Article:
A histopathological examination showed that the cyst was lined by flattened endothelium. Immunostaining was positive for CD31, D2-40, AE1/AE3, and SMA. Other markers including CD34 and calretinin were negative. The diagnosis was made of a retroperitoneal cystic lymphangioma (Figs. 2 and 3).
A cystic tumor in the retroperitoneal space has many potential diagnoses, particularly when located adjacent to the pancreas, in which case the decision to operate is more difficult . Lymphangiomas generally require only cystectomy; pancreatic tumors, on the other hand, usually require pancreatectomy, which is a far more involved operation.
Lymphangiomas are benign lesions characterized by proliferating lymphatic vessels, and are classified as either hamartomas or lymphangiectasis. Since lymphangiomas are tumors that develop before birth, in most cases they are discovered when patients are young . Adult cases are rare and retroperitoneal lesions are rarer still . In the present case, the tumor was located in the retroperitoneal space and abutting the pancreas; we were therefore unable to make a preoperative differential diagnosis between pancreatic tumors, such as a pancreatic pseudocyst or a mucinous cystic neoplasm, and a lymphangioma based on radiology alone.
Makni et al. espouse the concept that an extended resection should not be performed for benign lymphangiomas . In the last 10 years (since 2005), 31 cases of retroperitoneal lymphangioma were reported. Cystectomy was performed in 21 cases, pancreaticoduodenectomy in one case, distal pancreatectomy with splenectomy in four cases, adrenalectomy in two cases, and miscellaneous abdominal operation in one case (two reports did not describe details of the surgical procedure). If surgery is undertaken for a retroperitoneal mass of unknown cell origin, the surgeon must be able to modify the extent of surgery based on the nature of the tumor as observed intraoperatively in an attempt to preserve the integrity of any adjacent organs. To that end, a laparoscopic approach is useful for diagnosing and sometimes treating such lesions.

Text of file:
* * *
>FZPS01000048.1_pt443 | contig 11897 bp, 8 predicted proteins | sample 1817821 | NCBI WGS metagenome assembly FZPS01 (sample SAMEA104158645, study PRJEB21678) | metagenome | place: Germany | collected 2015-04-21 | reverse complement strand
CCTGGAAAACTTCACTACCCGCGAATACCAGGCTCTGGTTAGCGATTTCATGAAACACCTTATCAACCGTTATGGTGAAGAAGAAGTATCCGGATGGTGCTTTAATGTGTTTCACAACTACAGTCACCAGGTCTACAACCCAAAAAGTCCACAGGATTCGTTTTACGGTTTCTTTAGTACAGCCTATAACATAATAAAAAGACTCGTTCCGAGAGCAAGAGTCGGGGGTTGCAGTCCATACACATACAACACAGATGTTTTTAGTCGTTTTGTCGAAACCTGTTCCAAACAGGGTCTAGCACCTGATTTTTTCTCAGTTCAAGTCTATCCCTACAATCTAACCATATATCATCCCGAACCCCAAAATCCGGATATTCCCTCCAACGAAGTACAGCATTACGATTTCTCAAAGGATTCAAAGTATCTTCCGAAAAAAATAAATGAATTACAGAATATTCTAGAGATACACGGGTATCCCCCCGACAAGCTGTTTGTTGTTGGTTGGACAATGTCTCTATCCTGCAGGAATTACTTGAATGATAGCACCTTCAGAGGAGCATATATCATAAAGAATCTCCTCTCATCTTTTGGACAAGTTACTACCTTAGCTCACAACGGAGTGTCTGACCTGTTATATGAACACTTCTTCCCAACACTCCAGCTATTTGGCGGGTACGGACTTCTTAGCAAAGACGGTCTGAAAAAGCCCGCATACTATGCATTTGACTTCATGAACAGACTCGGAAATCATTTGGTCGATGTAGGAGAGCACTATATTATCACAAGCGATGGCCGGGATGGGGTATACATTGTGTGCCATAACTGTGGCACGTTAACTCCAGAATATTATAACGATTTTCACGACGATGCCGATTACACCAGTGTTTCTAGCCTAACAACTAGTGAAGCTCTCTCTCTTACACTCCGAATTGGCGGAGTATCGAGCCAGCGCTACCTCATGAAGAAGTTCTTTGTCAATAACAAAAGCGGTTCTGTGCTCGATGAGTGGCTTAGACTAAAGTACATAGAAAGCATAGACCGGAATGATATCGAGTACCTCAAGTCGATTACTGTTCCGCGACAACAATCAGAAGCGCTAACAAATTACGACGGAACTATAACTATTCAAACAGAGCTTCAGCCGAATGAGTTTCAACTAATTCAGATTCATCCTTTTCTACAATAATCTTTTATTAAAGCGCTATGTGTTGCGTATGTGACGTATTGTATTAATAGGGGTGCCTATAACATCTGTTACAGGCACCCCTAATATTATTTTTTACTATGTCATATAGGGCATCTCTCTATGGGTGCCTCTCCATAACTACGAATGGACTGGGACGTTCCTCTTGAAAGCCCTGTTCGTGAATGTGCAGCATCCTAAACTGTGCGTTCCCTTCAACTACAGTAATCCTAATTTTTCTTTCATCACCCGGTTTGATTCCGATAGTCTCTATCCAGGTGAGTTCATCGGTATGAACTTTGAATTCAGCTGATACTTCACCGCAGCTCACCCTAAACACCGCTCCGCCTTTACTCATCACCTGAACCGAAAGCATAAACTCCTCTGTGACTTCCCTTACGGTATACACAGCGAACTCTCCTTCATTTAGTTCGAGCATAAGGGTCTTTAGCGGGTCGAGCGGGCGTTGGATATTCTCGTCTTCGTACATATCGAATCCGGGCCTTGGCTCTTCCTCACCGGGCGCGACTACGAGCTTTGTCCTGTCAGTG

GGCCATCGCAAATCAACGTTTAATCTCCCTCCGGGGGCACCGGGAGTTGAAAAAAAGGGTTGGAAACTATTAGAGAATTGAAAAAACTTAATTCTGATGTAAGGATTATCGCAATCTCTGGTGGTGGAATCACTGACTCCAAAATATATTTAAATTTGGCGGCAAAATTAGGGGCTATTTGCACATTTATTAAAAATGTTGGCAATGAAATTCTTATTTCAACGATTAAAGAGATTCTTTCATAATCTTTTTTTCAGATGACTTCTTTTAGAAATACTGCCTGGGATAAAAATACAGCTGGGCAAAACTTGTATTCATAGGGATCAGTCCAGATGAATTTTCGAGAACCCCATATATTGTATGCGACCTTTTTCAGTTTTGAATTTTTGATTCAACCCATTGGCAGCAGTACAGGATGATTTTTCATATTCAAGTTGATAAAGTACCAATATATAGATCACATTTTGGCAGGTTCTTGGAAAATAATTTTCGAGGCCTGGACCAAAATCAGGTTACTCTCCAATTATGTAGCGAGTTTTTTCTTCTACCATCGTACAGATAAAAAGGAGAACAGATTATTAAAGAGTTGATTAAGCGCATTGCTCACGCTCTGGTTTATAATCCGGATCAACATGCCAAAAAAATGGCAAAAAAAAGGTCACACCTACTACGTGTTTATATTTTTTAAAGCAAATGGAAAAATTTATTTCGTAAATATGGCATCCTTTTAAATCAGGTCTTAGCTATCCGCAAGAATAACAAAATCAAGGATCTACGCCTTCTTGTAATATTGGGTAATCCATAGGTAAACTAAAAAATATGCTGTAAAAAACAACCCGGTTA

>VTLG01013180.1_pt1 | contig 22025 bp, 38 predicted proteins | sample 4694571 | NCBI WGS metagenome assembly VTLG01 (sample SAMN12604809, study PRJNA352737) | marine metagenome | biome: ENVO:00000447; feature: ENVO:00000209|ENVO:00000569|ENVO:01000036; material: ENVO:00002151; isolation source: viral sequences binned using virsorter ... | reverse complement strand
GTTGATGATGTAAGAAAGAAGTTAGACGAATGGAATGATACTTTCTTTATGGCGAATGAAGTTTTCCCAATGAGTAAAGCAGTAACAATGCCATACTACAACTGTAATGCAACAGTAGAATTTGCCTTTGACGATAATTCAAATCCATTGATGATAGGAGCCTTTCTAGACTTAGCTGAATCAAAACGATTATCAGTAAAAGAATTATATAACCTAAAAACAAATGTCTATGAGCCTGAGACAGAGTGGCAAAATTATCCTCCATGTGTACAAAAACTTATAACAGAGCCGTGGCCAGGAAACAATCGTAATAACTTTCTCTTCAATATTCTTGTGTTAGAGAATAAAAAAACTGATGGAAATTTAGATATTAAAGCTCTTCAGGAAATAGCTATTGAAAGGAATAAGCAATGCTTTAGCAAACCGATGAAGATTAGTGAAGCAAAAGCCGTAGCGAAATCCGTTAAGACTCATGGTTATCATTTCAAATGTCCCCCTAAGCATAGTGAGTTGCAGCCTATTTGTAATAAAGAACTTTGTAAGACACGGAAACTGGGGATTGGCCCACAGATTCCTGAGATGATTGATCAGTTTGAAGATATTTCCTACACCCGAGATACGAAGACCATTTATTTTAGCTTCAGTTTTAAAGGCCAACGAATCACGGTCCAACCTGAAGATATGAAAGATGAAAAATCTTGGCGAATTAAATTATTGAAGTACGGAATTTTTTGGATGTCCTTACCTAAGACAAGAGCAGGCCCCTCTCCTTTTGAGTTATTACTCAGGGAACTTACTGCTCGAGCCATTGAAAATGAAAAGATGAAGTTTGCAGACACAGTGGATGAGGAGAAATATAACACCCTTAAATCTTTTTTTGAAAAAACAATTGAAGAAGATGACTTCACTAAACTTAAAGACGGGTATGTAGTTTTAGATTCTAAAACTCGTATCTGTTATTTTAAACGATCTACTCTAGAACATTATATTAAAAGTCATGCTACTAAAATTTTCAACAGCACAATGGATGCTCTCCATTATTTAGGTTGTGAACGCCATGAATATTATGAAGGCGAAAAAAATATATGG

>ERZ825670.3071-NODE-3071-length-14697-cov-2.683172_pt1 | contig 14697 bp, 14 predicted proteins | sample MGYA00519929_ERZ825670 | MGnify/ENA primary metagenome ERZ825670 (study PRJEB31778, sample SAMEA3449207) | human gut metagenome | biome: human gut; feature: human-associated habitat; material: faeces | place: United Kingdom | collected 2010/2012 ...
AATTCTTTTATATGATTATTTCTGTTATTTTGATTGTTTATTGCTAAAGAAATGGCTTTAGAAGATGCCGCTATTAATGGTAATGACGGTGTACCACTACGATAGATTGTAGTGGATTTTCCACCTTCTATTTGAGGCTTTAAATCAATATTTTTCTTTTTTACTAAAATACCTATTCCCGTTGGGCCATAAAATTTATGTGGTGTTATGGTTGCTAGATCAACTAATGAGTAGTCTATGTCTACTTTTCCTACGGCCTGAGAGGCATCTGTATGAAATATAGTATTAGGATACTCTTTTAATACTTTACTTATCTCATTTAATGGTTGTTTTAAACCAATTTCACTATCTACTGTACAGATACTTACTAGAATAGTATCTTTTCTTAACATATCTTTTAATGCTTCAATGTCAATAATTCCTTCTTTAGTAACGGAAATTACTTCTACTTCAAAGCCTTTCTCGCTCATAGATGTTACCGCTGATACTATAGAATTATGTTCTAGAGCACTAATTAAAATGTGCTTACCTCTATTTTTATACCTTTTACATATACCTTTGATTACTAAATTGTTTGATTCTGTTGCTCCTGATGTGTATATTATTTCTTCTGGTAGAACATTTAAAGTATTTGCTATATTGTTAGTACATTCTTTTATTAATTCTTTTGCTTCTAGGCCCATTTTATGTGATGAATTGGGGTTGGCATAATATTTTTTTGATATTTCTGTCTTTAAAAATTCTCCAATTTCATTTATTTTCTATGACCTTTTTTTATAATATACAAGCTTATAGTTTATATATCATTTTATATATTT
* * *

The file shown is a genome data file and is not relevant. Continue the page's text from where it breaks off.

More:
The first report of laparoscopic resection for retroperitoneal lymphangioma was published by Targaroma et al. in 1994 . Subsequently, another case was reported in the setting of the advancement of laparoscopic techniques and instruments. To date, there are only eight reports describing ten cases with laparoscopic resection and two reports describing retroperitoneoscopic resection for retroperitoneal lymphangiomas in adult patients [2, 7–15]. Table 1 lists all of the reported cases, including our report. The median age was 45 years old (range; 25–79) and median size of the tumor was 10 cm (range; 3–18). The male to female ratio was 2:11. These reports showed the usefulness of a laparoscopic approach for retroperitoneal lymphangiomas; this approach can also be useful for diagnosis. For example, when the tumor is located on the superior border of the pancreas in the retroperitoneal space, as in our case, we can resect the tumor using the same technique used for lymph node dissection for gastric cancer without damaging the tumor and pancreas. In patients with lymphangiomas, more precise techniques than those of lymph node dissection are required because the wall of the lymphangioma is weak and fragile. For this purpose, the magnification inherent in laparoscopy makes for easier identification.
A retroperitoneal lymphangioma in close approximation to the pancreas is easily and safely resected laparoscopically. In addition to the therapeutic significance in differentiating between a cystic lymphangioma in close approximation to the body of the pancreas and a pancreatic cystic neoplasm, the laparoscopic approach is feasible and effective.
Written informed consent was obtained from the patient for publication of this case report and any accompanying images. A copy of the written consent is available for review by the Editor-in-Chief of this journal.
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The authors declare that they have no competing interests.
All authors were involved in the preparation of this manuscript. TS and YM collected the data and drafted the manuscript. TS, YM, KS, MM, HM, and HT contributed to management of the patient and revised the manuscript. All authors read and approved the final manuscript.